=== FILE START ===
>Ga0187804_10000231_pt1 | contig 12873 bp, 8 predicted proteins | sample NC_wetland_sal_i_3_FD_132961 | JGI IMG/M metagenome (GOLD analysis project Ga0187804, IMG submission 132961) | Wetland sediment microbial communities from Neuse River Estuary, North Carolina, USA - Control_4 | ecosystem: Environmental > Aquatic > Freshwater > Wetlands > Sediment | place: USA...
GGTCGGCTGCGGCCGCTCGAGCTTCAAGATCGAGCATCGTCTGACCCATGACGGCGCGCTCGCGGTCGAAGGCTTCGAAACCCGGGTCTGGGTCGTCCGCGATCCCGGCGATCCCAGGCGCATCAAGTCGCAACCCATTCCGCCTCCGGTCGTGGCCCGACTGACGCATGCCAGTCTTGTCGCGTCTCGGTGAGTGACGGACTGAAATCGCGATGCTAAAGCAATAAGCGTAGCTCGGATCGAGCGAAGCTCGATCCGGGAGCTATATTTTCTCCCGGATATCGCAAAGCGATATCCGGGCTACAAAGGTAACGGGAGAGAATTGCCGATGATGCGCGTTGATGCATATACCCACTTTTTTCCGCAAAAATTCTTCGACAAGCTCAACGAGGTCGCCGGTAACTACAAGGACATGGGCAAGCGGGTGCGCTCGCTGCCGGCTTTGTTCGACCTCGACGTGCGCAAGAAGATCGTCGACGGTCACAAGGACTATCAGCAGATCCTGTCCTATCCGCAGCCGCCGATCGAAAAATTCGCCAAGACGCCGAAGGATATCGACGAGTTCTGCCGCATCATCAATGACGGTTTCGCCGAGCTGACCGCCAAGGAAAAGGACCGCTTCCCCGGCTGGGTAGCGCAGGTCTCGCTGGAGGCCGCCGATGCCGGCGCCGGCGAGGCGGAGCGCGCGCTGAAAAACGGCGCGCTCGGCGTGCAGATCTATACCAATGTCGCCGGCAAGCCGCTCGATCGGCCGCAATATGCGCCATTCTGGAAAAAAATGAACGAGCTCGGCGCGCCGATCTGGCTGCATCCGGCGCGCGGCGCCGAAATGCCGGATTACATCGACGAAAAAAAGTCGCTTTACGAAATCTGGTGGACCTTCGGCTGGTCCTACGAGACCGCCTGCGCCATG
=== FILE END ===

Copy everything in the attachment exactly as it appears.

>Ga0187804_10000231_pt1 | contig 12873 bp, 8 predicted proteins | sample NC_wetland_sal_i_3_FD_132961 | JGI IMG/M metagenome (GOLD analysis project Ga0187804, IMG submission 132961) | Wetland sediment microbial communities from Neuse River Estuary, North Carolina, USA - Control_4 | ecosystem: Environmental > Aquatic > Freshwater > Wetlands > Sediment | place: USA...
GGTCGGCTGCGGCCGCTCGAGCTTCAAGATCGAGCATCGTCTGACCCATGACGGCGCGCTCGCGGTCGAAGGCTTCGAAACCCGGGTCTGGGTCGTCCGCGATCCCGGCGATCCCAGGCGCATCAAGTCGCAACCCATTCCGCCTCCGGTCGTGGCCCGACTGACGCATGCCAGTCTTGTCGCGTCTCGGTGAGTGACGGACTGAAATCGCGATGCTAAAGCAATAAGCGTAGCTCGGATCGAGCGAAGCTCGATCCGGGAGCTATATTTTCTCCCGGATATCGCAAAGCGATATCCGGGCTACAAAGGTAACGGGAGAGAATTGCCGATGATGCGCGTTGATGCATATACCCACTTTTTTCCGCAAAAATTCTTCGACAAGCTCAACGAGGTCGCCGGTAACTACAAGGACATGGGCAAGCGGGTGCGCTCGCTGCCGGCTTTGTTCGACCTCGACGTGCGCAAGAAGATCGTCGACGGTCACAAGGACTATCAGCAGATCCTGTCCTATCCGCAGCCGCCGATCGAAAAATTCGCCAAGACGCCGAAGGATATCGACGAGTTCTGCCGCATCATCAATGACGGTTTCGCCGAGCTGACCGCCAAGGAAAAGGACCGCTTCCCCGGCTGGGTAGCGCAGGTCTCGCTGGAGGCCGCCGATGCCGGCGCCGGCGAGGCGGAGCGCGCGCTGAAAAACGGCGCGCTCGGCGTGCAGATCTATACCAATGTCGCCGGCAAGCCGCTCGATCGGCCGCAATATGCGCCATTCTGGAAAAAAATGAACGAGCTCGGCGCGCCGATCTGGCTGCATCCGGCGCGCGGCGCCGAAATGCCGGATTACATCGACGAAAAAAAGTCGCTTTACGAAATCTGGTGGACCTTCGGCTGGTCCTACGAGACCGCCTGCGCCATG